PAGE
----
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Liz Cameron: Scotland’s education and skills system is key to producing future talent

Scottish Chambers of Commerce chief executive Liz Cameron. Image: Abrightside Photography
Scottish Chambers of Commerce chief executive Liz Cameron. Image: Abrightside Photography

Surging energy costs and record inflation continue to cause great uncertainty for Scottish businesses, with many pondering whether they will make it through the winter.

Although economic growth recovered in October, with a small rebound, this is distorted.

It mostly reflects a favourable comparison with September, when the economy was suppressed by the bank holiday to mark the funeral of Her Majesty the Queen.

This positive start to the final quarter of the year is unlikely to prevent recession.

Many feeling the pinch

Consumers and firms continue to feel the pinch, with many concerned for their outlook in 2023.

The chancellor has already expressed concern the current crisis will get worse before it gets better, against a backdrop of a major tightening of the public finances and little relief in the way of personal taxes.

At the same time, businesses are dealing with longer-term challenges as well as the immediate issue of the cost-of-doing-business crisis.

The constant barrier to business growth cited by our members continues to be about our workforce.

Skills shortage barrier

Specifically, Scotland’s major sectors are regularly citing skills shortages, supply of labour and talent attraction and retention as barriers to meeting business demand and growth.

Rebalancing Scotland’s education and skills systems will be a necessary and natural exercise to undertake if we are to continue to produce high quality talent to contribute to Scotland’s economy.

That rebalancing must be aligned with the needs of the economy, specifically where the future growth and opportunities lie, and not just a narrow exercise to balance government budgets.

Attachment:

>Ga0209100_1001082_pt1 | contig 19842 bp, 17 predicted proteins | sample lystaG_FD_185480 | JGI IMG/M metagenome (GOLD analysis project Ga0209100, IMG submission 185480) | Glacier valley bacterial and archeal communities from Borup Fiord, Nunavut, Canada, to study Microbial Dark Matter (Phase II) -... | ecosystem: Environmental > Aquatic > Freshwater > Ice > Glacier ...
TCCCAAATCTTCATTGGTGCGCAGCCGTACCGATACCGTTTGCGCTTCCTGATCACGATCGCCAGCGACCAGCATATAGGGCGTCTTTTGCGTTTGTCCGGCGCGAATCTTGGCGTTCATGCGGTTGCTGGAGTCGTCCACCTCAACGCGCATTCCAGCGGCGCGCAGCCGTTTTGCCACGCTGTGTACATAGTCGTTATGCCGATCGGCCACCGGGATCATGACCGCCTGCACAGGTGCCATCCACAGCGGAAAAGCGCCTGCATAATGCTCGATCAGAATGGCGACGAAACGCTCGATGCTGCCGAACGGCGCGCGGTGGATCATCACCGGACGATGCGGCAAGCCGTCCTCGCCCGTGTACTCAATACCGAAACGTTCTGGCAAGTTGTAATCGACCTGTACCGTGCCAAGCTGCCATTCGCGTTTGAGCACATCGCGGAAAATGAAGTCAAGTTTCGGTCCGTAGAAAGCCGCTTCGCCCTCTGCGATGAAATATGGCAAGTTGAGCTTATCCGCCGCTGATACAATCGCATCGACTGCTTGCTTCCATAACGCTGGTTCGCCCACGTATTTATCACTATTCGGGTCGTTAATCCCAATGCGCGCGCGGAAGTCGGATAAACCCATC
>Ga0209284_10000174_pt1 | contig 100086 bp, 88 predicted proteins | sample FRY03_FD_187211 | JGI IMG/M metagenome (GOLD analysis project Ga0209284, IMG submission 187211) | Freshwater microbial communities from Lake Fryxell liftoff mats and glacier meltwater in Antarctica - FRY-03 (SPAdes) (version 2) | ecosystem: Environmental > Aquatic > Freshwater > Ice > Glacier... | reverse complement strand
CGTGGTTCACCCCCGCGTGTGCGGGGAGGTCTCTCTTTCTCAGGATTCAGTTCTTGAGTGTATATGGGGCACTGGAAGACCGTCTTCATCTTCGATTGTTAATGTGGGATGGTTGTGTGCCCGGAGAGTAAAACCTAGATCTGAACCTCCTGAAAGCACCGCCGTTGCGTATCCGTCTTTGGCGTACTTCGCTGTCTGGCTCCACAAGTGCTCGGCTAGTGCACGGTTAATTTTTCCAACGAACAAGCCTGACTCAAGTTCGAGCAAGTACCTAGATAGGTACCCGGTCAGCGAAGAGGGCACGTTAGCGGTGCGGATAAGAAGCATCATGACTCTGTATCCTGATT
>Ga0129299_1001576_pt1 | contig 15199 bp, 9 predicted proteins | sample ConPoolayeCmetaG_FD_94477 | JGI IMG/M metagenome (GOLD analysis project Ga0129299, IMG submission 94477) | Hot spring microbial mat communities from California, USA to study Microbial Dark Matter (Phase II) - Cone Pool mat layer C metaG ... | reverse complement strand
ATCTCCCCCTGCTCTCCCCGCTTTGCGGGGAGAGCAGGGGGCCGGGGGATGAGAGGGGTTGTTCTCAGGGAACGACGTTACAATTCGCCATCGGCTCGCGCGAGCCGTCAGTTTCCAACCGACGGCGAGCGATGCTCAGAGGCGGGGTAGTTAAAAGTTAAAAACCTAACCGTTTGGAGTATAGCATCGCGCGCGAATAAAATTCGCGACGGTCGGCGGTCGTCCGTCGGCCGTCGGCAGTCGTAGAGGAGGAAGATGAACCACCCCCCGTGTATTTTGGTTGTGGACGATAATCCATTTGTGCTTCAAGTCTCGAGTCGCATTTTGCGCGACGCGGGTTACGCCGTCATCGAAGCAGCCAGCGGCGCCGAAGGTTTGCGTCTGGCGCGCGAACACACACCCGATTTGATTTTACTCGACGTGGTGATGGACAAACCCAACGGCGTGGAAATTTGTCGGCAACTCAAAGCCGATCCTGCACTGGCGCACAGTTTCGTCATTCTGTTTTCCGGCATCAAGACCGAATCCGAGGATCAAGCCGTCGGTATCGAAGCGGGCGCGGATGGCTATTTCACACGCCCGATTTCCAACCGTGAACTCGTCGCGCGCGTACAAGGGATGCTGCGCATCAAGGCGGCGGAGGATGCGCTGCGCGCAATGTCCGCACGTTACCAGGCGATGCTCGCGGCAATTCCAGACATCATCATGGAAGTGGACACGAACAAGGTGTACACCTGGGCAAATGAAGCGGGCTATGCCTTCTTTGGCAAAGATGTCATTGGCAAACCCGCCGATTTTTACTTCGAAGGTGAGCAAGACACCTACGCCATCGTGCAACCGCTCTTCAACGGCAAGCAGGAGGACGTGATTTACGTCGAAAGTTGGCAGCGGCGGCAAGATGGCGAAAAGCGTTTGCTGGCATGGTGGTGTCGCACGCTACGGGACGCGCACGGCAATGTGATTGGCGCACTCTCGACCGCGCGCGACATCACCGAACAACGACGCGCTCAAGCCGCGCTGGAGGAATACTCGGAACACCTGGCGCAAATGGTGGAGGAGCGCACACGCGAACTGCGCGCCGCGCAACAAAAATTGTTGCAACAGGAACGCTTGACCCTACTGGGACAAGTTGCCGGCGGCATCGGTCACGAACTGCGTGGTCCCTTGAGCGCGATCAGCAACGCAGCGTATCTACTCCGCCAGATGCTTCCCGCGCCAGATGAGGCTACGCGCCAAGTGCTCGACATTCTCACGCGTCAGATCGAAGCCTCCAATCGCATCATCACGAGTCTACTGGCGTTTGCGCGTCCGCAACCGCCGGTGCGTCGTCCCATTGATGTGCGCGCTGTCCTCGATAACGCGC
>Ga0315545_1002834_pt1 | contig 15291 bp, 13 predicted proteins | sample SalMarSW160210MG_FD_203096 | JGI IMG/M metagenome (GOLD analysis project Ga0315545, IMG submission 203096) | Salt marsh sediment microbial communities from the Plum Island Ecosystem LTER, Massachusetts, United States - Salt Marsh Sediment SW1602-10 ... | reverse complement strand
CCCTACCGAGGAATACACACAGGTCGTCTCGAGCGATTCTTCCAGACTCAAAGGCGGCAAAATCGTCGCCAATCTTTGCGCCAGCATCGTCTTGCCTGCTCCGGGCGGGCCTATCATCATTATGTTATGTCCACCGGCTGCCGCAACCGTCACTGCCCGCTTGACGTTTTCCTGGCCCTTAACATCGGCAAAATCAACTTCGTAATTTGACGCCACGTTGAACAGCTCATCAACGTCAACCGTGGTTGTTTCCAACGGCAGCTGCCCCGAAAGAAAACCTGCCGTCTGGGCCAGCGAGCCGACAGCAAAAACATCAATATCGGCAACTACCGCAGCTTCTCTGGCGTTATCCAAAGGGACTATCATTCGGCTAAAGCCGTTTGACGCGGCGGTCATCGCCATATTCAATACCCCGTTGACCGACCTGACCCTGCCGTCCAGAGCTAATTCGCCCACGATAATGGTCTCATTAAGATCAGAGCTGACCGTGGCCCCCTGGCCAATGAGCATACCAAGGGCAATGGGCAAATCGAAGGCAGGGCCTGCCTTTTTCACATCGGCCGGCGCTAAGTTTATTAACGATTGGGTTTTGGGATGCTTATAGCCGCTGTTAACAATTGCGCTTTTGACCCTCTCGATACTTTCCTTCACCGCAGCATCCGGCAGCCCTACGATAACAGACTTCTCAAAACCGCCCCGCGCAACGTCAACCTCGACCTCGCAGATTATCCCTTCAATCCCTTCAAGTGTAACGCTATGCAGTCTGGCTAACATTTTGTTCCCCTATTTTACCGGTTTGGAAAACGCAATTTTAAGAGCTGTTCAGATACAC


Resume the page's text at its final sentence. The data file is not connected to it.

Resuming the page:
One part of Scotland’s skills system which is a shining example of aligning with economic trends and industry demand is apprenticeships and the services delivered by Skills Development Scotland.

Ross Henderson, who started an apprenticeship with Scotrail. Image: ScotRail.

From a business perspective, it’s a no-brainer to provide and hire apprentices.

It brings together the real world of work and accredited qualifications, and creates a pipeline of talent for companies in Scotland.

For young people, they experience work on the frontline, build their knowledge, networks and confidence, and receive world-class training.

Apprenticeships ‘key component’

We know demand for skills is high across Scotland’s economy. Apprenticeships, developed by industry, are a key component of developing talent that is ready to participate in the workforce.

Right now there are there 12,000 companies employing apprentices in Scotland.

And there are 43,000 apprentices in training, which is testament to the buy-in of this approach from the private sector.

Added value

The latest statistics provide evidence of the value apprentices bring to businesses.

More than nine in 10 (96%) employers recommend apprenticeships and 87% have stated their intentions to continue offering them in the future.

This is testament to the private sector’s commitment to nurturing the next generation, as well as the value of the partnership between industry and government agencies to closely align skills provision with economic demand.

Young apprentices benefit from hands-on skills training. Image: Shutterstock

Looking ahead to the future, “meta” skills will be critical for Scotland’s workforce if we are to grasp the opportunities and navigate the challenges.

By “meta-skills” we mean those uniquely human skills – for example, creativity, curiosity, empathy and communication – which allow people to be adaptive and responsive to the changing requirements of the workplace, regardless of context.

These critical attributes are best nurtured on the frontline through apprenticeships, which provide on-the-job learning, secure pay, professional networks and accredited qualifications.

Apprenticeships are ‘win-win’

Firms recognise that apprenticeships are a tried and tested way to develop the workforce, providing a win-win situation for both businesses and employees.

Scottish Government efforts, through an independent review, to ensure apprenticeships remain flexible and up to date with the differing needs of sectors across the economy are a step in the right direction.

Of course, any recommendations must be fit for today as well as for the future.

Employers’ voices must be at the heart of delivery and a clear shift towards a culture of lifelong learning.

The chamber of commerce network in Scotland has been a longstanding ambassador for apprenticeships and we will continue to champion the benefits they provide to both individuals and businesses.

By developing Scotland’s workforce, businesses can grow and thrive.

Liz Cameron is chief executive of the Scottish Chambers of Commerce.